My Dog Will Not Listen

Let’s change “my dog will not listen” to “problem solved!”

Stop feeling as if you are competing with the world for your dog’s attention!

 

Dog pulling woman 300x199 My Dog Will Not Listen

 

If your dog is a constant challenge on a walk especially around distractions like dogs, cats, people and squirrels, turning an otherwise pleasant walking experience into a catastrophe waiting to happen, then I have a solution for you!

Here’s a solution you may not have thought about

Wouldn’t it be great if when your dog sees a dog, squirrel or cat and “you know” he’s going to run to or chase that animal, you just say his name and he immediately stops and looks at you?

No more bracing for the big leash jerk and pull.  

Does this sound familiar?  Then consider this seldom used solution I’m going to give you. Let’s fix “my dog will not listen”.

What if when you said your dog’s name, he stopped in his tracks and looked at you.

I’m talking about “DOG ATTENTION.”  Yes, that’s right, obedience train your dog to give you his attention when you want it.

Interestingly, this command has been around forever yet few dog owners teach it and put it to practical use on walks in the real world with their dogs. This strategy can even work at home, in fact, that’s where your work will begin.

A sequence to learning

There is always an order or sequence to training and teaching your dog to pay attention is no different. You do want it laid out as simply as possible, right?

Good.  Here’s the training sequence simplified.

1.    Eye contact: Teach your dog to look at you when you say his name.
2.    Get eye contact and hold it
3.    Get eye contact and hold it while he’s moving with you

Eye contact

With a high value treat hidden in your hand, your say your dog’s name, abruptly step back away from your dog just a few steps at first.

Keep the treat out of sight until you are ready to release it to your dog. Bring the treat out and hold between your eyes and his so that you get eye contact.   As he moves with you, praise/treat for a job well done.

If you see your dog randomly making eye contact with you, it’s okay to praise/treat that eye contact even though you didn’t ask for it. A few freebies are good reinforcers to let your dog know what works for him.

Do about 5 repetitions back-to-back before releasing that good eye contact. Once you are getting that good eye contact, it’s time to get it and hold it.

Get eye contact and hold it

Getting extended eye contact is achieved by delaying your praise/treat.  To go from my dog will not listen to he can’t look at anyone else:

Review this sequence to see what I mean.

1.)
Say your dog’s name;

2.) Abruptly move away;
3.) Align the treat between your eyes and your dog’s eyes and count (in your head) to 5
4.) Then praise/treat your dog.

You’ve just gotten 5 seconds of attention!

By delaying the praise/treat you get longer eye contact because he is now conditioned to understand that your praise identifies when he’s done. Your job is to begin extending the length of time (delay the praise/treat) he maintains eye contact.

Practice this exercise everywhere you go with your dog that you would need good eye contact. Remember to work at a distance where you get good attention from him at first and only get closer to the distraction as you get good eye contact from him around that distraction.

Get and hold your dog’s eye contact while he moves with you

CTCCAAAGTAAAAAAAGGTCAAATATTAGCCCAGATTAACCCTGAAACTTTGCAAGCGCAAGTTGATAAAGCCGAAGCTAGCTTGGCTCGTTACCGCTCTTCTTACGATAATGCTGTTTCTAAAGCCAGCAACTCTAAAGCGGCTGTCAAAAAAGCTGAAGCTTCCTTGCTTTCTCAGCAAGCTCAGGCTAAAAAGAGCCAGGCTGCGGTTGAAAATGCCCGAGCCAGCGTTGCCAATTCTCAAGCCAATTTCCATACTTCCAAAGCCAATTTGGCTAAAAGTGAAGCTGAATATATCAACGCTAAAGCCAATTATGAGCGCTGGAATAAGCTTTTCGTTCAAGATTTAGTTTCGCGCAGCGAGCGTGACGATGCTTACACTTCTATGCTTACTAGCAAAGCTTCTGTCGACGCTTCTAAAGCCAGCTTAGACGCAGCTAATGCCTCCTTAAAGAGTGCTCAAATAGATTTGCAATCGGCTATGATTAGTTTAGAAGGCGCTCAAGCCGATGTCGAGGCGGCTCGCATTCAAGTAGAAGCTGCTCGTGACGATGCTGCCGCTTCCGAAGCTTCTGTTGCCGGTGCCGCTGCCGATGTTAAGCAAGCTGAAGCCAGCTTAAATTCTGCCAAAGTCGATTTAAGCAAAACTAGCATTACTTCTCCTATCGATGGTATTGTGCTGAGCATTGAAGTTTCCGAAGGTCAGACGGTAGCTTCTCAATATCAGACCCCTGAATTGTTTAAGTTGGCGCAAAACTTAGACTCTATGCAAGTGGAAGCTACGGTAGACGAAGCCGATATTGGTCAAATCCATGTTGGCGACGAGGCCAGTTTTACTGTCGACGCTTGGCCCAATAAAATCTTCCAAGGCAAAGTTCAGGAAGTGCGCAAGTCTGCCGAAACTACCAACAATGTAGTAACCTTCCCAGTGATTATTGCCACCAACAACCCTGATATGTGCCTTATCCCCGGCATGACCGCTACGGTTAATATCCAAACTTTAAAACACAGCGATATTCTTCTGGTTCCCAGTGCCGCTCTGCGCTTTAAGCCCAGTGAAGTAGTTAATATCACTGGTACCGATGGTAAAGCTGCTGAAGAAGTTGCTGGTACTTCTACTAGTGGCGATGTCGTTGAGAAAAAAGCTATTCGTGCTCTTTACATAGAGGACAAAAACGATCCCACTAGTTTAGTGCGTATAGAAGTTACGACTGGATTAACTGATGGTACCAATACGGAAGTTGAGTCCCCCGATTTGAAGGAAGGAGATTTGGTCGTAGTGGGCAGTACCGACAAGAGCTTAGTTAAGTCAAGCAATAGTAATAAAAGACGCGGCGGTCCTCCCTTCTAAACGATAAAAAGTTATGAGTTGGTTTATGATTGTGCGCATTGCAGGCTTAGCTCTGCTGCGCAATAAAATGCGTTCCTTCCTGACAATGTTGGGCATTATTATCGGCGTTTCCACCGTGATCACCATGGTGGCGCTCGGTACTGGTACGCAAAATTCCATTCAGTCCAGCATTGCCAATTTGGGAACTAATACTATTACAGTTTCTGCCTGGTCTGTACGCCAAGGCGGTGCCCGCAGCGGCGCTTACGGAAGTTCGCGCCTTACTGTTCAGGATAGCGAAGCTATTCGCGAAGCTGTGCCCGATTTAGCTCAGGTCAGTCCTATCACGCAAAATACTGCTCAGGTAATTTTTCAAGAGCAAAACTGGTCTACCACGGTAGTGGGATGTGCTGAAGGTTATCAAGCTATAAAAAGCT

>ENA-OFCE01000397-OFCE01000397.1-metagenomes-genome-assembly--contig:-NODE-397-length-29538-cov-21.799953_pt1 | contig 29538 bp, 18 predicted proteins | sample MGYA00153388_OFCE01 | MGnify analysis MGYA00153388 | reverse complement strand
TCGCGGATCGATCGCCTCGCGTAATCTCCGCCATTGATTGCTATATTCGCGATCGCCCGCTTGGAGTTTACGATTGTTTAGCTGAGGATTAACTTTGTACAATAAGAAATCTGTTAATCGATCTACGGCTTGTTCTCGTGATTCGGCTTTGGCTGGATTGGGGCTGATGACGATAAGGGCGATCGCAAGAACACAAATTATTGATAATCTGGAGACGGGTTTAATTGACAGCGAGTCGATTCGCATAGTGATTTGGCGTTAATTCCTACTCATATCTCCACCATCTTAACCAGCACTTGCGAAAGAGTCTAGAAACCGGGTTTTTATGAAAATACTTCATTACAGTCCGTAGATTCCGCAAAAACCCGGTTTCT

Once you have successfully completed the first and second part of “DOG ATTENTION” with your abrupt back-ups and move-away from your dog, it’s now time to turn and walk with him by your side or at heel. Always praise/treat for a job well done and remember to delay the praise/treat longer for extended eye contact.

Just as before, you want to work your dog at a successful distance from the distraction at first and gradually move closer to the distraction, as he learns to focus only on you.

Your ability to get your dog’s attention “any time, any place” will serve you well when working around dogs and other distractions. Here’s a good tip:

Pay close attention to your dog’s body language and, as he looks at the other dog, say his name, abruptly move away from the dog before he starts to pull. Timing is everything. As he walks with you praise/treat.

 Help your dog to generalize the attention command. That is, it means the same thing at home as it does outside. A practical redirect at home would work if you see him getting into something he shouldn’t – like counter surfing or jumping on a house guest.

Simply say his name, once he looks at you, call him to you, praise/treat for job well done then release him to go play nicely. It will work even better if you anticipate the jump and say his name before he jumps.

It’s amazing how it becomes habit for your dog to look at you when you call his name.

Practice will eventually get you automatic eye contact when he spots another dog.

Of course, praise/treat for that behavior. Wean off treats with variable treating every 2-4 times.

Dog training is always comprised of many pieces.  This is a piece of getting your dog better at listening to you.  If you have put appropriate structure and boundaries in place in your home, this exercise will be much easier for you.

Thanks for letting me share my dog training knowledge with you.   Don’t be a stranger.  Feel free to comment below.  I’d love to hear what you think.  

Remember:  “Together, We Can Raise a Happy and Obedient Dog”

Jim Burwell, is Houston’s most respected dog trainer for 25+ years, serving over 10,000 clients.  Jim takes the science of dog training and makes it work in your home with your family and dog.  He gives you the ability to get the same great behavior from your dog.

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